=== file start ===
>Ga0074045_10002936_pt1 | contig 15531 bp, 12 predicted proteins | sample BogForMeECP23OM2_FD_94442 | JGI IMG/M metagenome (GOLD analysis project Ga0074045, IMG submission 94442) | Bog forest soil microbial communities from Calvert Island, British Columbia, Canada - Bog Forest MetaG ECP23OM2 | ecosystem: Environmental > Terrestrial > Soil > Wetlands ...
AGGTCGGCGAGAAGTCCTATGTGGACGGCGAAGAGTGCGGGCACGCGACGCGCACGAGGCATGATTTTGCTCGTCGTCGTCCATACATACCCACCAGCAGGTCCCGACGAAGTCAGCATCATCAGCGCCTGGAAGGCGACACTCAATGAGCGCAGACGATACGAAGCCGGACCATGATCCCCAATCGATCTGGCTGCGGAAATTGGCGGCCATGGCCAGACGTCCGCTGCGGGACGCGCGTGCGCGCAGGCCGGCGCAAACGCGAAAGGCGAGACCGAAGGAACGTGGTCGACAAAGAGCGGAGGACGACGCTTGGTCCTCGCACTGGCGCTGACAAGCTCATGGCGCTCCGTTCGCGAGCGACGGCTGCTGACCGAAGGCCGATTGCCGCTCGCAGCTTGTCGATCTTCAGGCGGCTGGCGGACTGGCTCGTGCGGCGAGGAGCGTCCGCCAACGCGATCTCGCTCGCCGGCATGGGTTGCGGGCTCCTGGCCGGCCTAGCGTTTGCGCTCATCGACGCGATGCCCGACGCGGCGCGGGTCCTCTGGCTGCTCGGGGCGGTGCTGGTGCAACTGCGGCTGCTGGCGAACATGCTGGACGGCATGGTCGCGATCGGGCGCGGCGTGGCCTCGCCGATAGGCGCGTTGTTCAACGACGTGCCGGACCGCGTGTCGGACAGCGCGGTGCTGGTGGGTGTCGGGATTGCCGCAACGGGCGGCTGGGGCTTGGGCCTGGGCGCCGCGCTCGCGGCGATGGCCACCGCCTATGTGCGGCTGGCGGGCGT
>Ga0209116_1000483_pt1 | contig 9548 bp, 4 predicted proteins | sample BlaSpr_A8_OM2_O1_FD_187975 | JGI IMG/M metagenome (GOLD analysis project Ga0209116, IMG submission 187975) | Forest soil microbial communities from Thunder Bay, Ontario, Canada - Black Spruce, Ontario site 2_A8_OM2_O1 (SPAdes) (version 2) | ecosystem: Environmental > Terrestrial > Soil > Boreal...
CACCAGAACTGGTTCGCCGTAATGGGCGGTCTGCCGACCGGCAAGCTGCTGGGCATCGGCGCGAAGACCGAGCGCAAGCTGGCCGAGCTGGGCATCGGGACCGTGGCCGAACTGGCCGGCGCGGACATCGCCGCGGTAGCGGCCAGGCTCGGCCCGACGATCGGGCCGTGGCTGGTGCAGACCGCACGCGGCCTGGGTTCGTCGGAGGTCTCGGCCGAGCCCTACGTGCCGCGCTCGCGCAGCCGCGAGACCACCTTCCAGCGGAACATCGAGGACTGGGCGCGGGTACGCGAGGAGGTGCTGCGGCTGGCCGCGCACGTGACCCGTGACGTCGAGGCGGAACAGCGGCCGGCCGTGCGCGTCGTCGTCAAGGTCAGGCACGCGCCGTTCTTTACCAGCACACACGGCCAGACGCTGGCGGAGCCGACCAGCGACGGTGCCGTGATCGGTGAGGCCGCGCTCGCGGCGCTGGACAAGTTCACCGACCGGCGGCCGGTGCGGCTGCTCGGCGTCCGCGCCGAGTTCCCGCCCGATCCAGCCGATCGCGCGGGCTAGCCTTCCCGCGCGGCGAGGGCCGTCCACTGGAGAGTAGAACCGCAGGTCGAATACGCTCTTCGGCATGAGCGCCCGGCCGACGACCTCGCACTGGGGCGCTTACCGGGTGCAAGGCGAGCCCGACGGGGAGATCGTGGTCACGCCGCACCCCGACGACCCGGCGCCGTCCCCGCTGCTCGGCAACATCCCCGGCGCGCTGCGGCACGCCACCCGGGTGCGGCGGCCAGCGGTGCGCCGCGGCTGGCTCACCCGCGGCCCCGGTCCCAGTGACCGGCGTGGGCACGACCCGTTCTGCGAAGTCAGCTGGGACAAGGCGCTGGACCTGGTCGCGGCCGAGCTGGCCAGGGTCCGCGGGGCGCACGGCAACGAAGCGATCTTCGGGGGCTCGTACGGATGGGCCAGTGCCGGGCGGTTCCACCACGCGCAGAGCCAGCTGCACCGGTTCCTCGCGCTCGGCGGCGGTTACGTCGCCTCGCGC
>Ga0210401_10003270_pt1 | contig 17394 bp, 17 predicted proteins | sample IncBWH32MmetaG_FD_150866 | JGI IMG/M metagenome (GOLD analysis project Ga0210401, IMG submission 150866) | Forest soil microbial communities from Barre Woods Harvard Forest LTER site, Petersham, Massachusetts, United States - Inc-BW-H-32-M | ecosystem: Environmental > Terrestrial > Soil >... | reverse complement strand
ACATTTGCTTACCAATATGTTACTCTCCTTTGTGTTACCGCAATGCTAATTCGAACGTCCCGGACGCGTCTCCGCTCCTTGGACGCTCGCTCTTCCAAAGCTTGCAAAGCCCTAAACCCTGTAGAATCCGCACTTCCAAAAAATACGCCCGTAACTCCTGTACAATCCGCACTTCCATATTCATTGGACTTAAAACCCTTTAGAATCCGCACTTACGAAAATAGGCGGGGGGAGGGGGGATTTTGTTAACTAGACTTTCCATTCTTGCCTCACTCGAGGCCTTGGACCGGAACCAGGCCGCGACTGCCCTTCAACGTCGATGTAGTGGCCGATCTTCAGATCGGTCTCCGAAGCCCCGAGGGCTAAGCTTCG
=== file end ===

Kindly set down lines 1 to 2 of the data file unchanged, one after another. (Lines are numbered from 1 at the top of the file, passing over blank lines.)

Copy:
>Ga0074045_10002936_pt1 | contig 15531 bp, 12 predicted proteins | sample BogForMeECP23OM2_FD_94442 | JGI IMG/M metagenome (GOLD analysis project Ga0074045, IMG submission 94442) | Bog forest soil microbial communities from Calvert Island, British Columbia, Canada - Bog Forest MetaG ECP23OM2 | ecosystem: Environmental > Terrestrial > Soil > Wetlands ...
AGGTCGGCGAGAAGTCCTATGTGGACGGCGAAGAGTGCGGGCACGCGACGCGCACGAGGCATGATTTTGCTCGTCGTCGTCCATACATACCCACCAGCAGGTCCCGACGAAGTCAGCATCATCAGCGCCTGGAAGGCGACACTCAATGAGCGCAGACGATACGAAGCCGGACCATGATCCCCAATCGATCTGGCTGCGGAAATTGGCGGCCATGGCCAGACGTCCGCTGCGGGACGCGCGTGCGCGCAGGCCGGCGCAAACGCGAAAGGCGAGACCGAAGGAACGTGGTCGACAAAGAGCGGAGGACGACGCTTGGTCCTCGCACTGGCGCTGACAAGCTCATGGCGCTCCGTTCGCGAGCGACGGCTGCTGACCGAAGGCCGATTGCCGCTCGCAGCTTGTCGATCTTCAGGCGGCTGGCGGACTGGCTCGTGCGGCGAGGAGCGTCCGCCAACGCGATCTCGCTCGCCGGCATGGGTTGCGGGCTCCTGGCCGGCCTAGCGTTTGCGCTCATCGACGCGATGCCCGACGCGGCGCGGGTCCTCTGGCTGCTCGGGGCGGTGCTGGTGCAACTGCGGCTGCTGGCGAACATGCTGGACGGCATGGTCGCGATCGGGCGCGGCGTGGCCTCGCCGATAGGCGCGTTGTTCAACGACGTGCCGGACCGCGTGTCGGACAGCGCGGTGCTGGTGGGTGTCGGGATTGCCGCAACGGGCGGCTGGGGCTTGGGCCTGGGCGCCGCGCTCGCGGCGATGGCCACCGCCTATGTGCGGCTGGCGGGCGT